Yi Pan 00:37:54 So Beamís architecture is, there’s an API layer describing all the user logic, what you want to do with a stream processing. But underneath, you can have different runners, which is adapted layer to translate user logic to a particular engine. For example, Spark can be an engine there, Samza can be an engine there, Flink can be an engine there, and even there are more like Apex and others, right? So we feel that is a best fit for our strategy because if you compare the different engines in LinkedIn, that Spark has tons of optimization for throughput and integrated well with the batch ecosystem. Streamside, Samza has its own tons of optimization in the wrong time and integration with the nearline online ecosystem in LinkedIn.
Yi Pan 00:38:51 So there’s a huge gap if you want to replace one versus the other, yet you probably need to spend years of effort to replicate the optimizations you done on the other side. But with Beam, since the Beam application, Beam layer allows the user to just focus on the application logic, then the optimization, and also how do you run the same logic on stream versus batch environments becomes, kind of a hidden layer from the user, right? So that allows us to have, a kind of a quicker integration for the convergence use cases and allow us to advance on the optimizations for each different engines separately.
Adam Conrad 00:39:42 And this Beam layer you’re talking about, is this the same one that powers Airlink and Elixir, the concurrency languages?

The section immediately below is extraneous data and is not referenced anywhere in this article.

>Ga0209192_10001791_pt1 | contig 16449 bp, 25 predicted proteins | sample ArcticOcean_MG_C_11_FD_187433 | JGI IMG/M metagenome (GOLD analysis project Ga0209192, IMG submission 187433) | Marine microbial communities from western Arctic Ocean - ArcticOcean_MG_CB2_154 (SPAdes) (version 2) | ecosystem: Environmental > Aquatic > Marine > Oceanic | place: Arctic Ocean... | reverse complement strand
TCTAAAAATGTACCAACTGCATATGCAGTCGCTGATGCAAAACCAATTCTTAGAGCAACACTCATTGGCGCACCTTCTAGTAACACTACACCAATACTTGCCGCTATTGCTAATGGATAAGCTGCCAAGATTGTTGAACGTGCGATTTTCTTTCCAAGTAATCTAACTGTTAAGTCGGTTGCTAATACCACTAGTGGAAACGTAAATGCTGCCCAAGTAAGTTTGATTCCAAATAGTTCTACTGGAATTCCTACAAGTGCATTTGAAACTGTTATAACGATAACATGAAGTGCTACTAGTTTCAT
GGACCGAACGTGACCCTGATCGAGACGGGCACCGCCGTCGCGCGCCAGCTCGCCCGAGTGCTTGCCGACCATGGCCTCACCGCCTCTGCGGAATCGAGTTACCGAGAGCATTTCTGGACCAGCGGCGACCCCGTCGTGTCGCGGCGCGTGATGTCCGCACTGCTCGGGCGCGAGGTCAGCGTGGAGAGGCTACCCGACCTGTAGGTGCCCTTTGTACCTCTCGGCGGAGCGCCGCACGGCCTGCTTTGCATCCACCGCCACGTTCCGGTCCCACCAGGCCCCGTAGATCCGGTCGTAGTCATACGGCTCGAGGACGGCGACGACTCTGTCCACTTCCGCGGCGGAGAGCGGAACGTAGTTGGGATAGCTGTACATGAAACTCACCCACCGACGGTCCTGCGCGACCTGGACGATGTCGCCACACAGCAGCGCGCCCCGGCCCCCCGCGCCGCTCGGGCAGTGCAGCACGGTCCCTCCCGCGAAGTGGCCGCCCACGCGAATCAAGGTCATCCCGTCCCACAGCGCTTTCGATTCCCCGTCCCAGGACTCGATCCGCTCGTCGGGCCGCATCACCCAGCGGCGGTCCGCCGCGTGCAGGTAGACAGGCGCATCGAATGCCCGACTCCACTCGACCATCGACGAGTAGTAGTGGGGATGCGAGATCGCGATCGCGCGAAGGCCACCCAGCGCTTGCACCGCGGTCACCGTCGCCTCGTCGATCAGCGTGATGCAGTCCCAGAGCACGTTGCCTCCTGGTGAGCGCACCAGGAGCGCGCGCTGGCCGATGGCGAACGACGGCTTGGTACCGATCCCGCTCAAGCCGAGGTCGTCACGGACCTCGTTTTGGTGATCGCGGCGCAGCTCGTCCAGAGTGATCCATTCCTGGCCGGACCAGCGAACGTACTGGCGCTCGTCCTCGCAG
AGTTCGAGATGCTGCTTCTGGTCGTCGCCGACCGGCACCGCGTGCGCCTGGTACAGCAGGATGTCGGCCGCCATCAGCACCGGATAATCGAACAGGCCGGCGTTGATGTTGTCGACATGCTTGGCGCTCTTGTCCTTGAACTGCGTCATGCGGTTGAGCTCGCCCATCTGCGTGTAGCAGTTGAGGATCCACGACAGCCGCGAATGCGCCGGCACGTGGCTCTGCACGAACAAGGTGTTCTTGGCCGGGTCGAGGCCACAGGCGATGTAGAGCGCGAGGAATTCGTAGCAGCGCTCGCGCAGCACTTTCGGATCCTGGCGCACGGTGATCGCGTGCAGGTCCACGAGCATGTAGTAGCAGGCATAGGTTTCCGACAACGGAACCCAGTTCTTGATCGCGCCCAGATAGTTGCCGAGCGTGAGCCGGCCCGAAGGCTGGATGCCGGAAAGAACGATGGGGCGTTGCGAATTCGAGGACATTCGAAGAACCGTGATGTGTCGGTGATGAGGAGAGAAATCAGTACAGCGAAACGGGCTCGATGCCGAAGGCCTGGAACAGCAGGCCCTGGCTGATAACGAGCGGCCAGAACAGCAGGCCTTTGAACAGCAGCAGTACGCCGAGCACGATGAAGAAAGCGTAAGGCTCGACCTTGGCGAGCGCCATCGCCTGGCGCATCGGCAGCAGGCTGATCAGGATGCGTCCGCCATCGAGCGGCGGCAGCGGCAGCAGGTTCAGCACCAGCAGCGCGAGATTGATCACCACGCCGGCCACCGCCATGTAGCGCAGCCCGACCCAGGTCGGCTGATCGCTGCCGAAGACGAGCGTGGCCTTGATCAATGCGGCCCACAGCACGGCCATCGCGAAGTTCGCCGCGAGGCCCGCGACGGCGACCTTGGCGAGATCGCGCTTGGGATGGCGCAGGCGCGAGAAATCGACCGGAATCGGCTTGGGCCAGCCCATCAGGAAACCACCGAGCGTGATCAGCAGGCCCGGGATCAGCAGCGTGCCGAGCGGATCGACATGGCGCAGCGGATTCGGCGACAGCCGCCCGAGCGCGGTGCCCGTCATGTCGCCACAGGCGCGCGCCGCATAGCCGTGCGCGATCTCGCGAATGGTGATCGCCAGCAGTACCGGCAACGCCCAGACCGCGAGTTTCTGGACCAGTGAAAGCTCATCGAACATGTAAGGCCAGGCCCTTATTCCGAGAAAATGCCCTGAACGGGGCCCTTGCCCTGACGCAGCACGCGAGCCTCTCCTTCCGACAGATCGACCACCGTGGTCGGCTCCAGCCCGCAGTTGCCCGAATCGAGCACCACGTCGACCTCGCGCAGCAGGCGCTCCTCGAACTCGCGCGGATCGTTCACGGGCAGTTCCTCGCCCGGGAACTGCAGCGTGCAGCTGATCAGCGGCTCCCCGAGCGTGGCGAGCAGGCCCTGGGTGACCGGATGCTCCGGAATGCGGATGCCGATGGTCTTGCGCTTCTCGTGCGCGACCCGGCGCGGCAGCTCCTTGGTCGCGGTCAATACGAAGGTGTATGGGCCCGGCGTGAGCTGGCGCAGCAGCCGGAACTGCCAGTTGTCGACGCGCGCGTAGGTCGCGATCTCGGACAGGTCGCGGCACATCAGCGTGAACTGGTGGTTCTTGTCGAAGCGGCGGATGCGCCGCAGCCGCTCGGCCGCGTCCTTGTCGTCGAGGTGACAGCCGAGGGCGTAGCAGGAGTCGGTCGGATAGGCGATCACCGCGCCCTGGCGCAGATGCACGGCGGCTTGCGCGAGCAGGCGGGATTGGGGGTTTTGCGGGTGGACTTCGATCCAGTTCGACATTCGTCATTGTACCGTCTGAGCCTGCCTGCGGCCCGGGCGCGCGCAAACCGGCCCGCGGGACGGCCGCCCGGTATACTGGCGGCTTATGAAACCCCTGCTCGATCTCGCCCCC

Yi Pan 00:39:48 No, the Beam is Apache Beam, which is, I think is a project started in 2016. And right now it becomes the top-level Apache project already.
Adam Conrad 00:40:00 Yeah, there are just , the more I sort of unpacking this, the more you can see that there, Apache really has so many services that power this whole streaming space. And you also mentioned Flink earlier, which is more for distributed data flow or parallelization. So that sounds like it’s another system yet again, where it’s not about necessarily replacing one thing with the other, but it’s about complimenting each other through this Beam layer.
Yi Pan 00:40:23 That’s a thing that if I want to say a short comparison with the landscape, I usually categorize in four different aspects, right? So, talking about all the different state of art platforms and engines out there, one aspect is whether the API is pure streaming versus micro batch. So you can see that Flink and Samza actually is mostly, pure streaming because usually the API is the event-by-event processing allows async commit features and those things and data flow, which Google data and the Spark structure streaming mostly operated on the micro batch mode, but then that’s the API layer of difference. The implementation architectural layer of difference is there are RPC versus Chevron queues in the whole pipeline.
Yi Pan 00:41:19 So that’s if you compare all the different systems, it’s very unique. Like, for Samza, Flink, dataflow and Spark structure streaming in a single job pipeline, they all use RPC between the stages of a single pipeline, which has to be started on timeout when the communication between the operators in different stages have issues right from the upstream downstream. Samza implements a different way that it leverages the Kafka queue as the intermediate shuffling queue so instead of IPC. So if you have intermediate stage one produce something, stage two, continue process this output from of stage one, it is all communicated through a Kafka queue. So, it has advantages of, you isolate the failures in the downstream from the upstream, and you guarantee the orders of all the sequences that once you, once you materialize, once of all the events you want to process, the downstream will all be, see the same sequence there.